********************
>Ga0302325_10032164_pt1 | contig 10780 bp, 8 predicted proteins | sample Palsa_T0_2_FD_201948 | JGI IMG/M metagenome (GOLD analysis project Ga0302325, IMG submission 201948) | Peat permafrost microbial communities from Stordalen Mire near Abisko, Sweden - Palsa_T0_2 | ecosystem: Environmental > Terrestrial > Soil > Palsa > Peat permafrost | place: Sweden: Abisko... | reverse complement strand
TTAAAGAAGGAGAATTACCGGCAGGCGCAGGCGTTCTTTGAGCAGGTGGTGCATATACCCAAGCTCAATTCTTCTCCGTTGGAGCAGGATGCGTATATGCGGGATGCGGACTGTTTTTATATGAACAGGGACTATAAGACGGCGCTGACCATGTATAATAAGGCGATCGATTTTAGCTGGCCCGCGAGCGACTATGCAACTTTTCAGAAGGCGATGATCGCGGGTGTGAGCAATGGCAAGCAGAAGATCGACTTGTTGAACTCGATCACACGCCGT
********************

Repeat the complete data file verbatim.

>Ga0302325_10032164_pt1 | contig 10780 bp, 8 predicted proteins | sample Palsa_T0_2_FD_201948 | JGI IMG/M metagenome (GOLD analysis project Ga0302325, IMG submission 201948) | Peat permafrost microbial communities from Stordalen Mire near Abisko, Sweden - Palsa_T0_2 | ecosystem: Environmental > Terrestrial > Soil > Palsa > Peat permafrost | place: Sweden: Abisko... | reverse complement strand
TTAAAGAAGGAGAATTACCGGCAGGCGCAGGCGTTCTTTGAGCAGGTGGTGCATATACCCAAGCTCAATTCTTCTCCGTTGGAGCAGGATGCGTATATGCGGGATGCGGACTGTTTTTATATGAACAGGGACTATAAGACGGCGCTGACCATGTATAATAAGGCGATCGATTTTAGCTGGCCCGCGAGCGACTATGCAACTTTTCAGAAGGCGATGATCGCGGGTGTGAGCAATGGCAAGCAGAAGATCGACTTGTTGAACTCGATCACACGCCGT